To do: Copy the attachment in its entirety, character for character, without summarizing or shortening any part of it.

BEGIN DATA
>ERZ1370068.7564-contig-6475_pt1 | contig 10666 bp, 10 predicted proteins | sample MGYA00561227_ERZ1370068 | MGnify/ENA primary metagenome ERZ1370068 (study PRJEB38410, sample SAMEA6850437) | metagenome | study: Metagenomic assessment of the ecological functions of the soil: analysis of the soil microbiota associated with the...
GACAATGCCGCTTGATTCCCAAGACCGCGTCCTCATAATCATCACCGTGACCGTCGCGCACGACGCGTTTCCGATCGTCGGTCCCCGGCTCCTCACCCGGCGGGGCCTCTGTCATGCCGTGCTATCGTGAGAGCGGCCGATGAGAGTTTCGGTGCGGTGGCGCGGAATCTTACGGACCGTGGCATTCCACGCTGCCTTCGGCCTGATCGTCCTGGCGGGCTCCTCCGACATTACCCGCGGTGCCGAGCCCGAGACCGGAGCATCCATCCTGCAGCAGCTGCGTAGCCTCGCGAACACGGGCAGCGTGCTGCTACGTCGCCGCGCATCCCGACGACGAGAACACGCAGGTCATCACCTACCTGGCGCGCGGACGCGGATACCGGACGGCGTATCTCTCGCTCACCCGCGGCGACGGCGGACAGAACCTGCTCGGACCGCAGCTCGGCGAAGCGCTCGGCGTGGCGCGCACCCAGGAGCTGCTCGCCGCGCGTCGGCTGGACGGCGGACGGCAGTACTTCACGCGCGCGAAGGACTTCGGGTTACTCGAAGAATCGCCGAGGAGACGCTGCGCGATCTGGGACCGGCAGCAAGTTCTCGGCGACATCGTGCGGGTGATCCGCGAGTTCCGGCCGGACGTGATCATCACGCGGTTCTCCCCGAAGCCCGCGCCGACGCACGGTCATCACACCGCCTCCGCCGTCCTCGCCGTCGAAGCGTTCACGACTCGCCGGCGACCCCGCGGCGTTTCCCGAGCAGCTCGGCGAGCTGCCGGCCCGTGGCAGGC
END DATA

>ERZ1370068.7564-contig-6475_pt1 | contig 10666 bp, 10 predicted proteins | sample MGYA00561227_ERZ1370068 | MGnify/ENA primary metagenome ERZ1370068 (study PRJEB38410, sample SAMEA6850437) | metagenome | study: Metagenomic assessment of the ecological functions of the soil: analysis of the soil microbiota associated with the...
GACAATGCCGCTTGATTCCCAAGACCGCGTCCTCATAATCATCACCGTGACCGTCGCGCACGACGCGTTTCCGATCGTCGGTCCCCGGCTCCTCACCCGGCGGGGCCTCTGTCATGCCGTGCTATCGTGAGAGCGGCCGATGAGAGTTTCGGTGCGGTGGCGCGGAATCTTACGGACCGTGGCATTCCACGCTGCCTTCGGCCTGATCGTCCTGGCGGGCTCCTCCGACATTACCCGCGGTGCCGAGCCCGAGACCGGAGCATCCATCCTGCAGCAGCTGCGTAGCCTCGCGAACACGGGCAGCGTGCTGCTACGTCGCCGCGCATCCCGACGACGAGAACACGCAGGTCATCACCTACCTGGCGCGCGGACGCGGATACCGGACGGCGTATCTCTCGCTCACCCGCGGCGACGGCGGACAGAACCTGCTCGGACCGCAGCTCGGCGAAGCGCTCGGCGTGGCGCGCACCCAGGAGCTGCTCGCCGCGCGTCGGCTGGACGGCGGACGGCAGTACTTCACGCGCGCGAAGGACTTCGGGTTACTCGAAGAATCGCCGAGGAGACGCTGCGCGATCTGGGACCGGCAGCAAGTTCTCGGCGACATCGTGCGGGTGATCCGCGAGTTCCGGCCGGACGTGATCATCACGCGGTTCTCCCCGAAGCCCGCGCCGACGCACGGTCATCACACCGCCTCCGCCGTCCTCGCCGTCGAAGCGTTCACGACTCGCCGGCGACCCCGCGGCGTTTCCCGAGCAGCTCGGCGAGCTGCCGGCCCGTGGCAGGC